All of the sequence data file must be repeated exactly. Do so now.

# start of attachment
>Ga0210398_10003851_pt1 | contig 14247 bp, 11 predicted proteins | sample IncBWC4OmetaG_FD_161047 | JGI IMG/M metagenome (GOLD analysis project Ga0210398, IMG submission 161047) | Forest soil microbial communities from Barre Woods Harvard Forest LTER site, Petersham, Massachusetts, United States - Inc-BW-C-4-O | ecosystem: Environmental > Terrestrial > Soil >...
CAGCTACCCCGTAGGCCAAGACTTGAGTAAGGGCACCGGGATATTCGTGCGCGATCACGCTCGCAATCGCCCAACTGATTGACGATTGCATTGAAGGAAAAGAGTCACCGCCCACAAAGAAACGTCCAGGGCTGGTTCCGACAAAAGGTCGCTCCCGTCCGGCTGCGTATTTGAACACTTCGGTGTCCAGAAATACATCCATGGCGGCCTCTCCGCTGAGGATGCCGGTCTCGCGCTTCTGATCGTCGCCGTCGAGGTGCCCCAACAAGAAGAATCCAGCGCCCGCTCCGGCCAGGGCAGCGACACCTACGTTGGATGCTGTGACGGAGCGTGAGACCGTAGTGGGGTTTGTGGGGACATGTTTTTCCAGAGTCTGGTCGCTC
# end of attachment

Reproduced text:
>Ga0210398_10003851_pt1 | contig 14247 bp, 11 predicted proteins | sample IncBWC4OmetaG_FD_161047 | JGI IMG/M metagenome (GOLD analysis project Ga0210398, IMG submission 161047) | Forest soil microbial communities from Barre Woods Harvard Forest LTER site, Petersham, Massachusetts, United States - Inc-BW-C-4-O | ecosystem: Environmental > Terrestrial > Soil >...
CAGCTACCCCGTAGGCCAAGACTTGAGTAAGGGCACCGGGATATTCGTGCGCGATCACGCTCGCAATCGCCCAACTGATTGACGATTGCATTGAAGGAAAAGAGTCACCGCCCACAAAGAAACGTCCAGGGCTGGTTCCGACAAAAGGTCGCTCCCGTCCGGCTGCGTATTTGAACACTTCGGTGTCCAGAAATACATCCATGGCGGCCTCTCCGCTGAGGATGCCGGTCTCGCGCTTCTGATCGTCGCCGTCGAGGTGCCCCAACAAGAAGAATCCAGCGCCCGCTCCGGCCAGGGCAGCGACACCTACGTTGGATGCTGTGACGGAGCGTGAGACCGTAGTGGGGTTTGTGGGGACATGTTTTTCCAGAGTCTGGTCGCTC